Diagnosis of Long-Term Sequelae After Low-Voltage Electrical Injury

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Abstract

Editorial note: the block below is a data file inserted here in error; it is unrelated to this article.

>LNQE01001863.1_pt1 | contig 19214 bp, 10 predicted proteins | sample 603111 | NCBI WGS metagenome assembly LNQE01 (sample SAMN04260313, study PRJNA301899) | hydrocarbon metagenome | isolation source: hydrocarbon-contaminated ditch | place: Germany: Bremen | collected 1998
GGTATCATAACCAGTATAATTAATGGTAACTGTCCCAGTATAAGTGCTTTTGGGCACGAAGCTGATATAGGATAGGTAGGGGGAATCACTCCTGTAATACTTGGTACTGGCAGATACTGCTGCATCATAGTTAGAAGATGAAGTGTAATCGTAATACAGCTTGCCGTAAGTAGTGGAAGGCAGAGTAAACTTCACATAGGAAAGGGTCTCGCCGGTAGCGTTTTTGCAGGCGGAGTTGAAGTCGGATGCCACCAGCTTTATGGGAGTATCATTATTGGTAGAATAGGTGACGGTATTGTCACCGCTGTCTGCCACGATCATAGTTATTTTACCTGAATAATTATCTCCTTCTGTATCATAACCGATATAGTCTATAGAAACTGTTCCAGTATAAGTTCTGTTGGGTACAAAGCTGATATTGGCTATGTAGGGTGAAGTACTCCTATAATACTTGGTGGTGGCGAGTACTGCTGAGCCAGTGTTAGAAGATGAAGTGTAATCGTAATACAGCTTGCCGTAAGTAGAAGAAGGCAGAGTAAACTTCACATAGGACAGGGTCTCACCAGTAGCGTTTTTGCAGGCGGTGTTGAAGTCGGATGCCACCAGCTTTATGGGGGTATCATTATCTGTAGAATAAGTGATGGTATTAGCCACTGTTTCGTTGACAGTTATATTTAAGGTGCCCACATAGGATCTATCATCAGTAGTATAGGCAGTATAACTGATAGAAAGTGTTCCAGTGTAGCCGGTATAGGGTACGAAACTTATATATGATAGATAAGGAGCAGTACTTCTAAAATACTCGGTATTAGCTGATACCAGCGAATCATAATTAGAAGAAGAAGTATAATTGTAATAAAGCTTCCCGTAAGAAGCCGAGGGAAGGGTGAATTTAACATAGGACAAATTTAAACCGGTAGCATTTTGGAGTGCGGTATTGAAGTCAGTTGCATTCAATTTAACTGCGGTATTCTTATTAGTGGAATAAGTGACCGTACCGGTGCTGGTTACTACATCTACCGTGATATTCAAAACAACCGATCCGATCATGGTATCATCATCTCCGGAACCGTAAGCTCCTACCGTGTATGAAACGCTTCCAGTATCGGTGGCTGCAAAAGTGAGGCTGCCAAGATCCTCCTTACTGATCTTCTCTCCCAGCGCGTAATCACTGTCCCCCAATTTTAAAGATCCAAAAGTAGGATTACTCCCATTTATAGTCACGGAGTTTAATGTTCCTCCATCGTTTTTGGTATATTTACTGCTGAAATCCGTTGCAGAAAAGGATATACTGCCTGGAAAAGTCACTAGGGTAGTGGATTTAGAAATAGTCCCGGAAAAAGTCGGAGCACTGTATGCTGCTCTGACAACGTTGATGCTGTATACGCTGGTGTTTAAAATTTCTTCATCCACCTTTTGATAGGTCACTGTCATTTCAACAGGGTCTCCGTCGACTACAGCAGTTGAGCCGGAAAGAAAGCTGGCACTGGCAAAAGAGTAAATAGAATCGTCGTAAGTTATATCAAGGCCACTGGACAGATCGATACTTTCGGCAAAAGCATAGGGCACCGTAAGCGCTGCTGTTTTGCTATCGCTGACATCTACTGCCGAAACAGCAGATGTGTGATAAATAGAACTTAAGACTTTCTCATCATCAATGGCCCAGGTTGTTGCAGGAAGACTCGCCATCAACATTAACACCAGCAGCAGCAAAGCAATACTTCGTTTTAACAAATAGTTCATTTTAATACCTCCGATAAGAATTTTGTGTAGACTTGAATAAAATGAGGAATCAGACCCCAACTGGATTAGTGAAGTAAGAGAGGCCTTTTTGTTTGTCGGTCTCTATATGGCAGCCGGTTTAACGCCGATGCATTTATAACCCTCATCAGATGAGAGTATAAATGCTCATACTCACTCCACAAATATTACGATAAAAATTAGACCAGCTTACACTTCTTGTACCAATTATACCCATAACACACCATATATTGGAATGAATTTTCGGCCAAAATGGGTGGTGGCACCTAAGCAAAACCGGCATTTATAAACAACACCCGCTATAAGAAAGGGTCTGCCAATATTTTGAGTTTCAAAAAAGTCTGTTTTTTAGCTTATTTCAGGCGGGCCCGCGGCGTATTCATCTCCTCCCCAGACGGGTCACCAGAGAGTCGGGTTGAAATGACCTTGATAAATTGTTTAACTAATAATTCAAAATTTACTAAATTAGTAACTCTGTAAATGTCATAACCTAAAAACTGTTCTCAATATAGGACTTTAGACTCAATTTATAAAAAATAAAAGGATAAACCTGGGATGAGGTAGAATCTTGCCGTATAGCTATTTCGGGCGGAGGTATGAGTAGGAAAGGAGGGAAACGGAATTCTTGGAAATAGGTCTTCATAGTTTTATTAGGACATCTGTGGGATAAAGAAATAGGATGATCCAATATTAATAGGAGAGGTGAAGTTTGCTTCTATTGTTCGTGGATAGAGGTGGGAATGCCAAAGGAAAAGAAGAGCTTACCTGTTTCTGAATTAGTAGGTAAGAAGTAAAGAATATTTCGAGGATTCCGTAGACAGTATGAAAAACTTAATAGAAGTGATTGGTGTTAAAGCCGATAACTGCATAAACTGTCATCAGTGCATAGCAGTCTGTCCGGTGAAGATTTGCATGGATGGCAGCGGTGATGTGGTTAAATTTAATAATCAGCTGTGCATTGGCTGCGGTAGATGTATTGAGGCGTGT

The purpose of this study was to determine the efficacy of diagnostic tests and specialty consultations in aiding the diagnosis of long-term symptoms after low-voltage electrical injury (EI). A retrospective hospital chart review of low-voltage electrical-injured patients admitted to the outpatient burn clinic of a rehabilitation hospital was conducted (January 2002 to March 2006). Results of tests and specialty consultations were compared between patients with low-voltage contact injuries and patients with low-voltage flash injuries using Student's t-test and χ2 with a P < .05 considered significant. Forty patients were treated for low-voltage EI, and all injuries occurred at work. Three patients were excluded due to lack of exact voltage documentation. Of the remaining 37 patients, there were 31 males (83.8%) and 6 females (16.2%) with a mean age of 36.7 ± 11.0 years and a mean TBSA of 7.7 ± 7.3%. Of 83 specialty consultations, the most frequents were psychology (38.6%), physiatry (21.7%), neurology (15.7%), and orthopedic (8.4%). Eighty percent of consultations were negative (no pathology). Patients with electrical contact injury had more specialty consultations (68.7 vs 31.3%, P = .003), especially neurology (21.1 vs 3.8%, P = .027), and more tests than patients with electrical flash injury (86.5 vs 13.5%, P < .001). Four (6.3%) CT scans and 14 (21.9%) magnetic resonance imaging scans were performed in electrical contact injury patients, but the majority of their results were negative (75 and 71.4%, respectively). Ultrasound, bone scan, and x-rays were negative: 80, 100, and 100%, respectively. Low-voltage electrical-injured patients are frequently referred for specialty consultations and tests, which are usually not effective to correlate their long-term symptoms with the initial EI.

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